Emily Roper

Morris, AL

Conditions + Treatments

ACL Injury/Reconstruction

In December of 2018, I went to a tumbling practice just like I had done every day for the last five years. I warmed up, I stretched, I tumbled the same passes I had for months with no difficulty. During one of my last passes ( a pass I had thrown at least 100 times prior) something went terribly wrong. I landed with one of my knees hyperextended and instantly heard a "pop." I wasn't able to walk, or put weight on my left leg. I knew something was wrong, but I had no idea the complexity of my injury.

By 7AM the next morning my school’s athletic trainer was at my house assessing at my leg. He had me an appointment with Dr. Cherie Miner by 9AM that morning. Dr. Miner had a MRI done immediately, and diagnosed me with a torn ACL, meniscus, and fractured femur. The following day I met Dr. Sam Goldstein, who explained the surgery that would now be in my future.

I had my ACL Reconstruction on December 27, 2018. I went to physical therapy every day and did physical therapy at home three times a day. I adjusted to a little slower life, I got used to a big bulky brace, and as a freshman in high school, it was not a fun transition.

At a recheck in February 2019 , Dr. Goldstein noticed that I did not have my full range of motion in my leg. Dr. Goldstein suggested a second procedure called a knee manipulation to break up any scar tissue and restore my full range of motion. In March 2019 I had my second knee surgery, which restored my full range of motion. As a 14-year-old, having a second knee surgery I remember thinking I would never be able to cheer and tumble like I used to be before I got hurt. I thought a lot of people don't come back 100% after one knee surgery, much less two. I felt like the odds were stacked against me.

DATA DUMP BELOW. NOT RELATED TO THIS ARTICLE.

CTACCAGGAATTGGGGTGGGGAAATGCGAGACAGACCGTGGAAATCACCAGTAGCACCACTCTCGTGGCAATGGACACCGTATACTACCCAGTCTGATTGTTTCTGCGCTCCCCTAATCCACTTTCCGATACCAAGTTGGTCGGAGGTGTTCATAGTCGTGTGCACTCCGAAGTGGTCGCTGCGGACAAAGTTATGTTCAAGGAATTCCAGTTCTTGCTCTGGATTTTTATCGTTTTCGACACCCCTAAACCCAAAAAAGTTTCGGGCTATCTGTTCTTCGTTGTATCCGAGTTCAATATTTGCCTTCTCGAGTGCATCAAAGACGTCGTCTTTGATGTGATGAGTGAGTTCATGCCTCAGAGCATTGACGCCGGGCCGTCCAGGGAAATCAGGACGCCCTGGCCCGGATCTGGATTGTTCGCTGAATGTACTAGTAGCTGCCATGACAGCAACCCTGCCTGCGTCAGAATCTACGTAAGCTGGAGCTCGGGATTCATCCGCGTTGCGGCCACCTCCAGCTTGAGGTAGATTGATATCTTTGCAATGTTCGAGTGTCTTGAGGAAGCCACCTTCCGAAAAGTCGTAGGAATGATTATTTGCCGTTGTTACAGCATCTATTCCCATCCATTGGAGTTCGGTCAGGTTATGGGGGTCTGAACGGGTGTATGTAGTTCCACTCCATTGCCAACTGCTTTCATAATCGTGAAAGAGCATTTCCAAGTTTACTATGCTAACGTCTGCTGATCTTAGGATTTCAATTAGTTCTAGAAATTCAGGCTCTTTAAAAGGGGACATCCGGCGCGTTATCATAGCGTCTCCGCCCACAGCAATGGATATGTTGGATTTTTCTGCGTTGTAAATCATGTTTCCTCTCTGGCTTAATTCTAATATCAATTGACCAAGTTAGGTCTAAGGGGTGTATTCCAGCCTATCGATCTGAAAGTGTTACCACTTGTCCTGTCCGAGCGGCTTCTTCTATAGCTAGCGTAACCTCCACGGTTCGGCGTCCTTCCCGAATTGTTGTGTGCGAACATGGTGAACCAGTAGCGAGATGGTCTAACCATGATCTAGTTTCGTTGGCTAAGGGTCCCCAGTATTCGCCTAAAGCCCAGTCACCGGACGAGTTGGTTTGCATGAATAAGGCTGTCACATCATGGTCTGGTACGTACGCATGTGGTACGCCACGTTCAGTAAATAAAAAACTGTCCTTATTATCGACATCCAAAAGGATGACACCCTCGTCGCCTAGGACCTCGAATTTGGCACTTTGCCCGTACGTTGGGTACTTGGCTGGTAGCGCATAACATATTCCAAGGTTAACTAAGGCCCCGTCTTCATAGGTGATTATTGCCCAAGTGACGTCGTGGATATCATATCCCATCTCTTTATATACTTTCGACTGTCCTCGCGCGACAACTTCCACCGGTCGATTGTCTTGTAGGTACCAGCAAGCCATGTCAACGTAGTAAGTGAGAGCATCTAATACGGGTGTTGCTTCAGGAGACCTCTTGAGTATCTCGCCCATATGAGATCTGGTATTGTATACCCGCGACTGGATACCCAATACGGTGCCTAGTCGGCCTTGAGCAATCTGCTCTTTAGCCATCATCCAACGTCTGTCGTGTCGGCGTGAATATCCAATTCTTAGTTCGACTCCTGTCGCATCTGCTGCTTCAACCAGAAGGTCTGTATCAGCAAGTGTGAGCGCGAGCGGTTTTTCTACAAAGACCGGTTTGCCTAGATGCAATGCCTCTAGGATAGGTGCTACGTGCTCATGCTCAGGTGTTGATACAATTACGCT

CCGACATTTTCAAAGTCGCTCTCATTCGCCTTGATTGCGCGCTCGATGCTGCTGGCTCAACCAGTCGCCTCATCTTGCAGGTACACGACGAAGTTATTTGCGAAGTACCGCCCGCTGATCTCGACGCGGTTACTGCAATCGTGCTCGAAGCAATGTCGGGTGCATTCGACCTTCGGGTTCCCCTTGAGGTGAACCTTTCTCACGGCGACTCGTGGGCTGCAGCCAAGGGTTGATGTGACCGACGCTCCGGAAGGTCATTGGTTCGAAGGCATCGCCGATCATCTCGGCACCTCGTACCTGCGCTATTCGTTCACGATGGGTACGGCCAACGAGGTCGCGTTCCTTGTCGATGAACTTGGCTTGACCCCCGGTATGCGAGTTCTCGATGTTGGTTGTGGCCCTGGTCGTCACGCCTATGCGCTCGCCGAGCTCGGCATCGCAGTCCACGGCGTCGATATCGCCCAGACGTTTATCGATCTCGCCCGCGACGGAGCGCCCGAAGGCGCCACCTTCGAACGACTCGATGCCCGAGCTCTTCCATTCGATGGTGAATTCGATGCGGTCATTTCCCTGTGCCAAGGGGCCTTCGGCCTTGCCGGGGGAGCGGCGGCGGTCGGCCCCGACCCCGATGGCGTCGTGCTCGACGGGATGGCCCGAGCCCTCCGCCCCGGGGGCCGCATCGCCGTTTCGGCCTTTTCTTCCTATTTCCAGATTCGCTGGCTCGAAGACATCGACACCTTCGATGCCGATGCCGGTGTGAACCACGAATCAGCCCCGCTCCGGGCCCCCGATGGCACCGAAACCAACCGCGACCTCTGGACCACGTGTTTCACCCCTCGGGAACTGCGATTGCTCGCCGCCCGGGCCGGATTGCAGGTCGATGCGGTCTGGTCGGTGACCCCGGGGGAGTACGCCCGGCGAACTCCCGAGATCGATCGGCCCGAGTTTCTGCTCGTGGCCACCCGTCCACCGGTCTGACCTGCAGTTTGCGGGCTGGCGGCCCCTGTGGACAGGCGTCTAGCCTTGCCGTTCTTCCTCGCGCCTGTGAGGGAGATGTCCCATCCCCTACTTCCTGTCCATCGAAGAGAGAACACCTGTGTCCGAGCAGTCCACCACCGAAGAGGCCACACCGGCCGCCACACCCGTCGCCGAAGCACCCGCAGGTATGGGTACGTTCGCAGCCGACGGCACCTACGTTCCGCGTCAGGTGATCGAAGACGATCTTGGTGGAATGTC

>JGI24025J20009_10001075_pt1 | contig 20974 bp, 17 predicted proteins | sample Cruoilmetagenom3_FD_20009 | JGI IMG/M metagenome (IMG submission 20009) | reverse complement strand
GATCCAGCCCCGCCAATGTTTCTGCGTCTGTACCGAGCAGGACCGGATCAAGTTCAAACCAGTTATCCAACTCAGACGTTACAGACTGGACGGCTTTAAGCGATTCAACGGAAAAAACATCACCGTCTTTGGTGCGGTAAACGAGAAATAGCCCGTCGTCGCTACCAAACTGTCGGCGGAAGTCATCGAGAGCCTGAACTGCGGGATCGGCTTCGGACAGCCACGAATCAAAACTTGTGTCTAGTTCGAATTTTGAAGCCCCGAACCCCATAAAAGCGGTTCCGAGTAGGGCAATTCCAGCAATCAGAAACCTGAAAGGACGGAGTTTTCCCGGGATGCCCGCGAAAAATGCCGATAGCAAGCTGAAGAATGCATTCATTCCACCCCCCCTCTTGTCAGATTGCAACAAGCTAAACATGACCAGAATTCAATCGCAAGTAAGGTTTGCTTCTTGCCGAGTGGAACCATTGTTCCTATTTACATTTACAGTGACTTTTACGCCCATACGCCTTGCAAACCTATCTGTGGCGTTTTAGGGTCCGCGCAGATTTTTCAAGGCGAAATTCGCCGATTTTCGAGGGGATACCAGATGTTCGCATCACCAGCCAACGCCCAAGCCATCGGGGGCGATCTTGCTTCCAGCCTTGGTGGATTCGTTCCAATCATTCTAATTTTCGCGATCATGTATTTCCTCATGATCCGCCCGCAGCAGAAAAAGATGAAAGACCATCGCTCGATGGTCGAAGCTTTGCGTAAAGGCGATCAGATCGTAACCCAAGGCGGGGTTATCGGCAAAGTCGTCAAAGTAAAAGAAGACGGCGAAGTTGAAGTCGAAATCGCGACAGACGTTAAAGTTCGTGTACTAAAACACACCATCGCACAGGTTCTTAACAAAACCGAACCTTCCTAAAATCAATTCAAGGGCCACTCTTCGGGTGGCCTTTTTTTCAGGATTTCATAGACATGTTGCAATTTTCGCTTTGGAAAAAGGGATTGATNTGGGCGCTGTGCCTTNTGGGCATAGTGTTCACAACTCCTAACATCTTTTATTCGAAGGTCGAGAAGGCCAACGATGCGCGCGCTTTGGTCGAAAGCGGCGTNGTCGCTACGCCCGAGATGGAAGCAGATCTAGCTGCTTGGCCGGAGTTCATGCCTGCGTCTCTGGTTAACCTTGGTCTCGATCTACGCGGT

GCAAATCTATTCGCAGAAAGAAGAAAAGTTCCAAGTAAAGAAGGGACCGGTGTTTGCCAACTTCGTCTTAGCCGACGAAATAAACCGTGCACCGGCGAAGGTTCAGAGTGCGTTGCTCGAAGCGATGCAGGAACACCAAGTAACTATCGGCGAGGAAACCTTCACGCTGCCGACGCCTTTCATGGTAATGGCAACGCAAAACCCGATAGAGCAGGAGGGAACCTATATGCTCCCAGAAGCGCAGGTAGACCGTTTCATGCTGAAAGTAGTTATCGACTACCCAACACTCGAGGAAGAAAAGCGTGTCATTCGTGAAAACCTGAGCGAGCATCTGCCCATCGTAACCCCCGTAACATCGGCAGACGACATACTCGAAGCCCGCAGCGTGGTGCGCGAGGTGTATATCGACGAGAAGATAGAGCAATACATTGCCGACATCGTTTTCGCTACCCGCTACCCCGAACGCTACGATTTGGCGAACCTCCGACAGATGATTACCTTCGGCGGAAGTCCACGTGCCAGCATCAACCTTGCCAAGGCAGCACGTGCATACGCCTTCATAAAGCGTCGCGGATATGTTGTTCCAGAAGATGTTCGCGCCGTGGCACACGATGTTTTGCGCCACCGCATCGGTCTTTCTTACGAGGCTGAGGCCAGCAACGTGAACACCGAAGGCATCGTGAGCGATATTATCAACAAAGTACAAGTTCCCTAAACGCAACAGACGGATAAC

I kept working. I did exactly what Dr. Goldstein told me to do and just kept on working hard. I knew I had to keep working to give myself a chance at recovery. Dr. Goldstein, Andrews Sports Medicine, and my physical therapist, Andrew Kupper, were there with me the entire time. They encouraged me, they supported me, and they gave me hope that I could recover and function at the level I previously had.

Over the course of 6 months, things turned around. I got strong. I re-built muscle. I regained speed and agility. I mentally grew. I had a "I can get back" attitude. I went through so much and came out stronger than I was before. In June, 2019 I was released for full activity with a brace! That day Dr. Goldstein along with my PT provided a great deal of education on how to keep my leg strong and prevent future injury. Part of that education included the key to knee re-injury is strong hips and core muscles. I knew I never wanted to go through that again, and since then I dedicated time every day to working out, weight lifting, and strengthening those areas to protect my knee in the future.

They normally tell patients ACL recovery is 6-9 months. I have had a recovery a little slower than that, because I ended up with a second surgical procedure. Two years later I can perform almost every tumbling pass I was able to before my injury. It is a work in progress... and mental blocks are just as much part of an injury. It has taken me a little longer than some, but am proud of how far I have come with the help of Andrews Sports Medicine and my physical therapy team. Recovery is not just about getting the skills back you were once able to perform. Recovery is about building back your strength, learning proper body mechanics, and learning how to play your sport safely. I can now squat 325lbs! Which is a lot for a 16-year-old girl!

Before I got hurt I was a good cheerleader, but I wasn't strong. Now with the help of Dr. Goldstein, I am strong, which will make me be a great athlete both mentally and physically. I am so thankful for Andrews Sports Medicine and Dr. Goldstein. I can never thank them enough for helping me through such a difficult time.